Sony PCM D50 Review 2: Secondary Features and Pros and Cons

This article continues the Sony PCM-D50 review for stealth sound effects field recordings. Last week we looked at why Airborne Sound chose the D50, its key features and listened to sound samples.

This week we’ll look at more detailed features, and see how they help or hinder field record stealth sound effects specifically.

In our final article about the D50, we’ll challange a Zoom H4n for an audio shootout.

Secondary features

  • design
  • menu design (software)
  • interface/controls
  • start-up
  • pre-roll
  • external inputs/outputs

Does the D50 sound good? Yes, definitely. Is it portable and well-built? Yes. These are the key considerations.

However, when professionals use tools for a sustained time, thoughtfully-designed features can make a pro’s job easier. This allows them to focus on being creative. Considerate design becomes important.

My first impression when recording with the D50 is that this recorder is in a class far different from other, less expensive recorders, and even dedicated pro recorders.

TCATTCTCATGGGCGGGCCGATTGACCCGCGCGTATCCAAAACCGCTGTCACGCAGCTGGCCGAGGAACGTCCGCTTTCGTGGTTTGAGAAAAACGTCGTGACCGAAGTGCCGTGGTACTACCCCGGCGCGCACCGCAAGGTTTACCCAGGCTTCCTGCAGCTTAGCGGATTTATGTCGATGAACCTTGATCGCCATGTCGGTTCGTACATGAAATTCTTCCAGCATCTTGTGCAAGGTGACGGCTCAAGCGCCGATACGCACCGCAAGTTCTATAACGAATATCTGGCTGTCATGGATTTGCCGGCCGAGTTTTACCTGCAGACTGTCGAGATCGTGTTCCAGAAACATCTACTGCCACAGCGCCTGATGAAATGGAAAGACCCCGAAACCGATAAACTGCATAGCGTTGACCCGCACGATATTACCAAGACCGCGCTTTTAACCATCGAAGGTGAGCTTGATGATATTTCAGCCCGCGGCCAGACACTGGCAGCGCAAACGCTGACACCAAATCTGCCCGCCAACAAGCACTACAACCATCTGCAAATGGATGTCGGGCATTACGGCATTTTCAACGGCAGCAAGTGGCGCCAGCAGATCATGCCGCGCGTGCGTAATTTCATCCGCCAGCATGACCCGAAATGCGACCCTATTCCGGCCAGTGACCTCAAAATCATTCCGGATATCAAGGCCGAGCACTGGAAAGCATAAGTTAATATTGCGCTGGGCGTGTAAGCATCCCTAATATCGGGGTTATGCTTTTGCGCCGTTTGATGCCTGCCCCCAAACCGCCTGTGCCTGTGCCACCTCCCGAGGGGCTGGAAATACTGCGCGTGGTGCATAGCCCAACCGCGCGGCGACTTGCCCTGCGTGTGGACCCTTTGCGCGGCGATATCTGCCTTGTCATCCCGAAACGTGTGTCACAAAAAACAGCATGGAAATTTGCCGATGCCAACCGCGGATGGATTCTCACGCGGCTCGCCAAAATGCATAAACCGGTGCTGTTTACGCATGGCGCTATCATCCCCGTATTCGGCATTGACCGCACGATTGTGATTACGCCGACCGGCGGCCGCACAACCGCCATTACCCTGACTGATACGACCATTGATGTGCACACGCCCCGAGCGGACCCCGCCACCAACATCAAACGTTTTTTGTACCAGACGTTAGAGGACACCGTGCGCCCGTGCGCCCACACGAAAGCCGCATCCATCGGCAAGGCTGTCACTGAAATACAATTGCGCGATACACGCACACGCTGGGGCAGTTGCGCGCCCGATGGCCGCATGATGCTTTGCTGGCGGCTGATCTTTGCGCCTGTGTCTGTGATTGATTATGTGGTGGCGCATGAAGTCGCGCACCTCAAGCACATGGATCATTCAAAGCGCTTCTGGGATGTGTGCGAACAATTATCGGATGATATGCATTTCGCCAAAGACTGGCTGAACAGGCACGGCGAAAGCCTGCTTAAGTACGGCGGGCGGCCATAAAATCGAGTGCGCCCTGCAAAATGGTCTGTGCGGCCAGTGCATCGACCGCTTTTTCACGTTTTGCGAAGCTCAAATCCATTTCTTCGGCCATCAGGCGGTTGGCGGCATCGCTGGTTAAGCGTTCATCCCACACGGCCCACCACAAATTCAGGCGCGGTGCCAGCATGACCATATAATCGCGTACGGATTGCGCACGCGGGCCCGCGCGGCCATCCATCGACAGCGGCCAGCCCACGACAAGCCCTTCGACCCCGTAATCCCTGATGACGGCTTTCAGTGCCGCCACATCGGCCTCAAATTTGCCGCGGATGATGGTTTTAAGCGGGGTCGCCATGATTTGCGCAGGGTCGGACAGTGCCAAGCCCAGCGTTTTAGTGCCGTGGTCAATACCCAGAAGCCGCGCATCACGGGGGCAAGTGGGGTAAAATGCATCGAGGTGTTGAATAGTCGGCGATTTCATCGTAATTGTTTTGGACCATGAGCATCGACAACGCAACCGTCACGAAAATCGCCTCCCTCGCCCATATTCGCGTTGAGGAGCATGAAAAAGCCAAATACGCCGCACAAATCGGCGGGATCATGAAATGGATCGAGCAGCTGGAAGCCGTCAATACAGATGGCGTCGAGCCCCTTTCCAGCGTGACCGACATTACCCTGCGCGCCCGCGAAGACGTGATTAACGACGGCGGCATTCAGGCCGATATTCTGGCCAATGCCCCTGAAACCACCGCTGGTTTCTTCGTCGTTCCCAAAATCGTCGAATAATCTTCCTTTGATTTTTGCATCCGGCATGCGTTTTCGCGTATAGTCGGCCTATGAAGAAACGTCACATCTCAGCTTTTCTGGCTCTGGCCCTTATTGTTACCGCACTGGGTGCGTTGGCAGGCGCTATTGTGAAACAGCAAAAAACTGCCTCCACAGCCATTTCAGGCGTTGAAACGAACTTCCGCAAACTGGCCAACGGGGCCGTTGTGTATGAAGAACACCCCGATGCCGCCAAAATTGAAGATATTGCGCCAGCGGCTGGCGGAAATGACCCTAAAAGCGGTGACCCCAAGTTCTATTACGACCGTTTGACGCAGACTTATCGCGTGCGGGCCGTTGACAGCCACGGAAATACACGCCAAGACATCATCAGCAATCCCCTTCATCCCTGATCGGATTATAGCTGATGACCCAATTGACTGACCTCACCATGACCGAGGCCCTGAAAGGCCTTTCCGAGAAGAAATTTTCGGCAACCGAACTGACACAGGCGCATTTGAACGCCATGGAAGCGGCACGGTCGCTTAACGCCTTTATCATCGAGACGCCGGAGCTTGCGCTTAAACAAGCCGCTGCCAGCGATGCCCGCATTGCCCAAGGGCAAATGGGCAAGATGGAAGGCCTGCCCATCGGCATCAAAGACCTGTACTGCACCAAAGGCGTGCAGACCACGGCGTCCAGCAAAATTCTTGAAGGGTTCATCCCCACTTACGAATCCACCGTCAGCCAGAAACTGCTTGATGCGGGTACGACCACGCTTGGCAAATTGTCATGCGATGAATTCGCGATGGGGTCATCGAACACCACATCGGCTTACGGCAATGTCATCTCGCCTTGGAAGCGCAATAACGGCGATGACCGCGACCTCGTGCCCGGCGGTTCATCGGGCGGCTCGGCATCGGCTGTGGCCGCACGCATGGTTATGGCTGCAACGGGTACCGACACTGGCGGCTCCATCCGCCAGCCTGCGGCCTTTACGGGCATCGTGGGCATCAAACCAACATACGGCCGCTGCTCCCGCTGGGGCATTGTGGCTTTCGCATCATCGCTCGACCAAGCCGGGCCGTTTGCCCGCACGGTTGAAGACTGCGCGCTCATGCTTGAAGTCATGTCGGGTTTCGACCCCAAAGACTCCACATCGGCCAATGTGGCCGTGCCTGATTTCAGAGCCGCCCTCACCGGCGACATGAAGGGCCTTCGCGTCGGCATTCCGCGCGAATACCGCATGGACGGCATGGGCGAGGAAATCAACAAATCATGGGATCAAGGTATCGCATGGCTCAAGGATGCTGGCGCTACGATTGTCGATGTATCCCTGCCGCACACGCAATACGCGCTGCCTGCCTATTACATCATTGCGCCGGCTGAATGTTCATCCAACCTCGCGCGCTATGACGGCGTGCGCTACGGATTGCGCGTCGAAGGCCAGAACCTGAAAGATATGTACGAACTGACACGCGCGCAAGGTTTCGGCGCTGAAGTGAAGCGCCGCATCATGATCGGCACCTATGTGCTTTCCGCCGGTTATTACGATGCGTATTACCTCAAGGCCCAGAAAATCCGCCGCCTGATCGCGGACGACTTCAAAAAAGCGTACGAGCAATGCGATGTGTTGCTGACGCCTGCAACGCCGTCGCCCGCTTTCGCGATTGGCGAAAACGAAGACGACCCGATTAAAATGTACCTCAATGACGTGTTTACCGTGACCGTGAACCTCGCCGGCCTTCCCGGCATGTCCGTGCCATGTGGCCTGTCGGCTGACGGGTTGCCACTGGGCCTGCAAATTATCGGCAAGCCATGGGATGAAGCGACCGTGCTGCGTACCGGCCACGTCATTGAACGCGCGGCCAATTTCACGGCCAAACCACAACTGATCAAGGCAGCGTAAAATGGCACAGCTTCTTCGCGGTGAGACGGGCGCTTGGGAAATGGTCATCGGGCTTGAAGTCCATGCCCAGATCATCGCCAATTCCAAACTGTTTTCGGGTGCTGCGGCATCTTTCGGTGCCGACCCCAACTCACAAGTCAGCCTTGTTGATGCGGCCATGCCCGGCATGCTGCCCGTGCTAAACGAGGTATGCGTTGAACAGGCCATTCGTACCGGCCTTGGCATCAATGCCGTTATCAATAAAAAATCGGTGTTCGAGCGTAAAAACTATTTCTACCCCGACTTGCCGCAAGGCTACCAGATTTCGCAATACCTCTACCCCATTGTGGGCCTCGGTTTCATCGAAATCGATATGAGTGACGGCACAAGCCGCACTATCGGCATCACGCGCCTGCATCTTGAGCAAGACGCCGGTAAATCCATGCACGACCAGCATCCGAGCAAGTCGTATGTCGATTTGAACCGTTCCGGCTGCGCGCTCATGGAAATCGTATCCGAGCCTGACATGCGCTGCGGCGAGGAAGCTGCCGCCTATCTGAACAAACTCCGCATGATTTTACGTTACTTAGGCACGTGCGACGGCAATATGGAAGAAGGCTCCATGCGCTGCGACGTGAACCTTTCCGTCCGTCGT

The D50 looks and feels professional. Where others are plastic and rubber, the D50’s chassis is aluminum. The buttons, display and LEDs all feel refined.

In a design sense, I was puzzled by the abundance of switches. I mentioned this a bit last week. There doesn’t seem to be any method to the switch locations (low cut, limiter, line/mic, attenuation, etc). They’re strewn all over the device. For example, it’s a bit odd that the low cut and limiter are on the bottom of the unit.

While these functions are generally something you set once and leave, the scattered layout leads me to believe the recorder was designed primarily as a studio or desktop recorder in a stable environment.

However the unit feels elegant. You certainly feel what the recorder’s price premium pays for.

Part of this is in the display, which, even for one designed in 2007, has a larger, clearer and more detailed display than comparable recorders, even those made since.